And if your work environment is casual and does not involve direct contact with clients, you can focus on a casual look. Even some companies, with a formal dress code, sometimes set a more comfortable, sporty casual Friday. However, a casual office appearance does not mean negligence. Avoid slinky dresses, Bermuda shorts, shorts and thin strapless blouses – don’t go to the office as if you were going for bread.
Being an entrepreneur and a parent at the same time is no easy task. That’s why there are more and more companies where you can work and have your children close by. A revolutionary idea that allows work to be carried out in the most flexible and conciliatory way possible. As a general rule, these spaces offer the possibility of working in the same premises with separate areas. This way, you can concentrate on your work knowing that your children are cared for by an educator. Sounds great, doesn’t it? In Spain, this service is not very widespread, barely 5% of companies offer this possibility, but we are heading in the right direction at least.
There are also pet-friendly offices. These are known as “dog-friendly” offices. However, other pets such as cats, different breeds of birds, turtles or fish also share their time with their owners at work. Experts believe that having animals in the office (or other workplaces) humanises us, generating well-being and greater work performance.
Dog Friendly offices tend to be more productive, because, contrary to what one might think, owners concentrate more on their work tasks when they have their pet, they de-stress, become more creative and feel happier.
what is this concept? A coworking space offers shared work areas, so it must have specific characteristics. It brings together professionals of all kinds who are not necessarily related to each other. In other words, in addition to sharing an area, they can connect and create new work opportunities.
Each one pays a monthly fee to the company that rents the space, as if it were a gym.
Programmer Brad Neuberg officially launched the first coworking space in San Francisco. The partnership initially offered 5-8 desks two days a week, with wifi and shared meals. A year later, the space closed to make way in 2006 for the well-known Hat Factory, now also closed.
The year 2020 was a year of many changes for many companies, I will not go into the effect it had on the human side; perhaps one of the biggest changes in Spain was homework, a concept that very few of us were used to, once again we are behind in Europe, as there are countries that have been teleworking for years. Even companies where you only go to the office for meetings.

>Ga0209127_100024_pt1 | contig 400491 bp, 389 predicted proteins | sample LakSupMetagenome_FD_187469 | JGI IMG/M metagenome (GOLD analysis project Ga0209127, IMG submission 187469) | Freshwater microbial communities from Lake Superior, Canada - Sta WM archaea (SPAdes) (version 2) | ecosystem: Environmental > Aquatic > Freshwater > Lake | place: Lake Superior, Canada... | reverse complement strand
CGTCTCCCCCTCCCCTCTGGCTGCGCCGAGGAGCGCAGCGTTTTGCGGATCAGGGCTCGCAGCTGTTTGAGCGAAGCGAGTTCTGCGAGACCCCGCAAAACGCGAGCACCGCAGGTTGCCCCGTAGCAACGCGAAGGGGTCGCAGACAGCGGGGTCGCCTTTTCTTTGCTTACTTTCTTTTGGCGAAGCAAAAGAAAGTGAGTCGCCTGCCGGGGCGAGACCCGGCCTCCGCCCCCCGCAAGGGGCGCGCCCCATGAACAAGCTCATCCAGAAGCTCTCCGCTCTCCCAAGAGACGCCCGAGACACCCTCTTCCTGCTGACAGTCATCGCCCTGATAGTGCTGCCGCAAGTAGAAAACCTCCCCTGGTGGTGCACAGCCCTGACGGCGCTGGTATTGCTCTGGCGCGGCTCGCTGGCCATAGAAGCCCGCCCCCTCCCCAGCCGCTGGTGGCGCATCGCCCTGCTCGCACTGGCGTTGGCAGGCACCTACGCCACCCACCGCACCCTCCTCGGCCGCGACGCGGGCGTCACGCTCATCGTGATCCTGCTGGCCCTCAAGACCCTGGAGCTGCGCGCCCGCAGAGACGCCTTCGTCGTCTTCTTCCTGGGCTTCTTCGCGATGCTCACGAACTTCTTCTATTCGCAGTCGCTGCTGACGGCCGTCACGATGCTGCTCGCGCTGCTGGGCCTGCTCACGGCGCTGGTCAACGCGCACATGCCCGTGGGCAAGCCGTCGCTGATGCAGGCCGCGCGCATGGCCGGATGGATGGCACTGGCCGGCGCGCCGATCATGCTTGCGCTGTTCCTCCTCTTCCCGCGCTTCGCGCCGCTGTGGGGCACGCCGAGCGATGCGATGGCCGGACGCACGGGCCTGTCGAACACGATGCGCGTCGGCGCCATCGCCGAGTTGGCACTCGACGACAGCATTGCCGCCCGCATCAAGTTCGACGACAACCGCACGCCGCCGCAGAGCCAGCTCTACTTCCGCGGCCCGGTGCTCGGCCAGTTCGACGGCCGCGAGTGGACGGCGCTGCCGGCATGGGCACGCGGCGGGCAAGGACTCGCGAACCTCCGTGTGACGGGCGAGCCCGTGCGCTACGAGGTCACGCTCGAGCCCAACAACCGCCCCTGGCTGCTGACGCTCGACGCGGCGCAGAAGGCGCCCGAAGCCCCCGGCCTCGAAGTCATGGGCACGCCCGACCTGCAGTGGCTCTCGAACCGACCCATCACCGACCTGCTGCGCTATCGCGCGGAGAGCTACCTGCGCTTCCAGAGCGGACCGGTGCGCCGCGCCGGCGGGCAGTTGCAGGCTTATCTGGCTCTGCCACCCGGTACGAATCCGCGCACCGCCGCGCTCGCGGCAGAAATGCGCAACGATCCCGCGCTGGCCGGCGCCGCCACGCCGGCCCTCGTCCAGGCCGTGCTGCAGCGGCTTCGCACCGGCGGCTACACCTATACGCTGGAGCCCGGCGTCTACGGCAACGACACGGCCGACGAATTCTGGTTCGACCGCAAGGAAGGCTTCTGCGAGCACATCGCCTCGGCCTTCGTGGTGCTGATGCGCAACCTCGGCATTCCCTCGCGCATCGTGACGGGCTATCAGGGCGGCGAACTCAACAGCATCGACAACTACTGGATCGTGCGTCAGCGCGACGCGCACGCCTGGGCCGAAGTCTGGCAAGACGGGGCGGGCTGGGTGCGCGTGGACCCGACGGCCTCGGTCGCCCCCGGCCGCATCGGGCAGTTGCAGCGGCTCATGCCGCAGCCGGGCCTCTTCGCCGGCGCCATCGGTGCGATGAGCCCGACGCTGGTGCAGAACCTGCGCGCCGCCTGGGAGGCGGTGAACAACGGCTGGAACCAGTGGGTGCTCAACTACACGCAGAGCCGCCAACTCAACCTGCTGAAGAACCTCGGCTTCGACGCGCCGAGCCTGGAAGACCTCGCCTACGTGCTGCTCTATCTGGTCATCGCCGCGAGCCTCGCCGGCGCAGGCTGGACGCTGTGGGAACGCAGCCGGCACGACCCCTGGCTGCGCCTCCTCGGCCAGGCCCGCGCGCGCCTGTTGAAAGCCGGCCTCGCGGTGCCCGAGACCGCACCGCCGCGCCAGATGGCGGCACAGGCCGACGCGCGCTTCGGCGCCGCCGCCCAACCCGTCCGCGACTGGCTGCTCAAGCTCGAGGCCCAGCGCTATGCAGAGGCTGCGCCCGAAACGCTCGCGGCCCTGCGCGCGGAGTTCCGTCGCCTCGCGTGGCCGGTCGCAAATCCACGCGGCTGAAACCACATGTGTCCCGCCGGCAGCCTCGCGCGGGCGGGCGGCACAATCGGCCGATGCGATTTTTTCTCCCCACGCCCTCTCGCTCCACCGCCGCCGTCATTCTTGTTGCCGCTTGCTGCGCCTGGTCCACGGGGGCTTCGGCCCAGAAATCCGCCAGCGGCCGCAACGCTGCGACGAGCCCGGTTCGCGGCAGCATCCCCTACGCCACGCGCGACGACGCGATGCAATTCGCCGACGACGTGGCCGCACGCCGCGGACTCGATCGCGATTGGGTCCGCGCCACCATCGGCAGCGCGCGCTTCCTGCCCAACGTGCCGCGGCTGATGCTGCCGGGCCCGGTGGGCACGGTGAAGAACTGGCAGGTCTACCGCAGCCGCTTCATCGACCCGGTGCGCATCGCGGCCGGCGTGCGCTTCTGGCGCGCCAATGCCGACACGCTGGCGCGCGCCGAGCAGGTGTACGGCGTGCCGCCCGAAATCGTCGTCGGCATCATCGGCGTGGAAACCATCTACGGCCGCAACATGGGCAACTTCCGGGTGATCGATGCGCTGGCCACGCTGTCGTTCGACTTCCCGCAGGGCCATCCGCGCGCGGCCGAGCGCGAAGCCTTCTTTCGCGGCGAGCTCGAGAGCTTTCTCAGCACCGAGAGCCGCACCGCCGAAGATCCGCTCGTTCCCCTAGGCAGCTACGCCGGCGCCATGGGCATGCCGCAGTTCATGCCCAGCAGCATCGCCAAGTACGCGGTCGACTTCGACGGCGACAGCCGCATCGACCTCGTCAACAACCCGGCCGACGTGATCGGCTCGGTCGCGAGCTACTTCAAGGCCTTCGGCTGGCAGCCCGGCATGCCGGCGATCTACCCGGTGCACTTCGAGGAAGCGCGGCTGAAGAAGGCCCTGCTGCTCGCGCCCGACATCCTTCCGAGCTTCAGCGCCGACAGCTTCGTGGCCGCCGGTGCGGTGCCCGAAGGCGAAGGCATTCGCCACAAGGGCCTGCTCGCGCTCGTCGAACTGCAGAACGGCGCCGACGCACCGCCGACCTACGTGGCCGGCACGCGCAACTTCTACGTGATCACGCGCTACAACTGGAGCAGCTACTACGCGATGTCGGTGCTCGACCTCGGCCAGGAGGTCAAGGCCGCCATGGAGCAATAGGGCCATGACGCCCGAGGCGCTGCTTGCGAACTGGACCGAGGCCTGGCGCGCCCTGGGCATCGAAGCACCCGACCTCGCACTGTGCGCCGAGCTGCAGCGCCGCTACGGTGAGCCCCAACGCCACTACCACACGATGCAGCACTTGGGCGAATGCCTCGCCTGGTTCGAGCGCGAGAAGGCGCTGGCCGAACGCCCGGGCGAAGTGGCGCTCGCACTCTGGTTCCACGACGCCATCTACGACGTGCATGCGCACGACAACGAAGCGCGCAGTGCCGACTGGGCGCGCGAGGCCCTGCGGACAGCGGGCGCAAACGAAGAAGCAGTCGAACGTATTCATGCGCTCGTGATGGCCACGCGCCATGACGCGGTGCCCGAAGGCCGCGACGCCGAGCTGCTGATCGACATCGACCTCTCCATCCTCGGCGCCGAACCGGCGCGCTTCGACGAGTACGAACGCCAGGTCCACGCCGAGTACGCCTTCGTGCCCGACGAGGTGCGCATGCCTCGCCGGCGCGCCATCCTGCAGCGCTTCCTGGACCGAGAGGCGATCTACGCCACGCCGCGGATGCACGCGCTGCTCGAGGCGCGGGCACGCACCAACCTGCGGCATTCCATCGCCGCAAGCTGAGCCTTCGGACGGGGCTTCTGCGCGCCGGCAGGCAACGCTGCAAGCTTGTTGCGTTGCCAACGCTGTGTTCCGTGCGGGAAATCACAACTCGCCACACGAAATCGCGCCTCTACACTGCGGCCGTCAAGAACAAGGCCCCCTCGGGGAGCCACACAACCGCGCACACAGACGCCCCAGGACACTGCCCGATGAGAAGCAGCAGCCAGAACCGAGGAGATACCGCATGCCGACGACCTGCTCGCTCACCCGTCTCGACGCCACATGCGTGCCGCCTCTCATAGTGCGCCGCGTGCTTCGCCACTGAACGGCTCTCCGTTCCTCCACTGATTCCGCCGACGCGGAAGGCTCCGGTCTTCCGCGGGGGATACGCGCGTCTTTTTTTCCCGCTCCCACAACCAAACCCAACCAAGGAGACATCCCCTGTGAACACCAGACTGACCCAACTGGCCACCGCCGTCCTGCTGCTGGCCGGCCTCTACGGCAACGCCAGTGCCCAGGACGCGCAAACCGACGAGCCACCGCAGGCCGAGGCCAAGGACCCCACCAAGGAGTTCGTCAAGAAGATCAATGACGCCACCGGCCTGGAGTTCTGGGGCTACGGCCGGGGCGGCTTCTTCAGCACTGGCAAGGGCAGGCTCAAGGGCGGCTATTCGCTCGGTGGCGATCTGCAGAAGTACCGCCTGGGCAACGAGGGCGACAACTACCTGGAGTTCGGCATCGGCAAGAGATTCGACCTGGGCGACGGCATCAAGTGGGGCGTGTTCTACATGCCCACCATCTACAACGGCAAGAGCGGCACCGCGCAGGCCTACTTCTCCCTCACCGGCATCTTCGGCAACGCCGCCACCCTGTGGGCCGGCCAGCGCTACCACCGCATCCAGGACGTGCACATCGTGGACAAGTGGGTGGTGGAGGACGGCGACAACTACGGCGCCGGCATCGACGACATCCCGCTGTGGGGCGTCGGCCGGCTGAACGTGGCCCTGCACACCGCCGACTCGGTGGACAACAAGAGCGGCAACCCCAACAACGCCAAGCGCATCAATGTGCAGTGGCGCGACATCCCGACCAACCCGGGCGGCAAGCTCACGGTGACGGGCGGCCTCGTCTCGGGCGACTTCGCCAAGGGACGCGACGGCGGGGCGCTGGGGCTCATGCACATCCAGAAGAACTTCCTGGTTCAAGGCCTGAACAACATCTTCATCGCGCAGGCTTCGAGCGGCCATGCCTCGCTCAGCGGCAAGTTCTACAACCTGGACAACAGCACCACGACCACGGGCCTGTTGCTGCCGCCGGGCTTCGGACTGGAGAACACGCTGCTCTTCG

But let’s define the concept a bit: it is a work activity that takes place outside the organisation where all processes are centralised. The use of technologies to facilitate communication between the parties without the need to be in a specific physical location to fulfil their functions, in other words, working from home.
Homework brings advantages to the employee, as well as to the company. It saves time and costs by avoiding commuting between home and work. It reduces traffic congestion and carbon emissions. It reconciles family, social and working life.
It also has its disadvantages: the work environment is eliminated, there is a possible emotional disengagement of the worker with the company, difficulty for teamwork, isolation… even so, the advantage of working in pyjamas predominates and overrides all the negatives.
Let’s make a special mention of meetings during this homeworking times.
According to a study by the National Bureau of Economic Research, since the pandemic, work meetings have increased by 13% and have become shorter and more effective, reducing their duration by 20%.
The effectiveness of meetings is a consequence of the fact that they are held telematically, but this modality has its drawbacks: another study by Microsoft points out that long meetings in front of a screen cause greater stress.
I don’t want to finish without a recommendation for a series now that autumn is here and you feel like a blanket and a sofa: I hope you like it.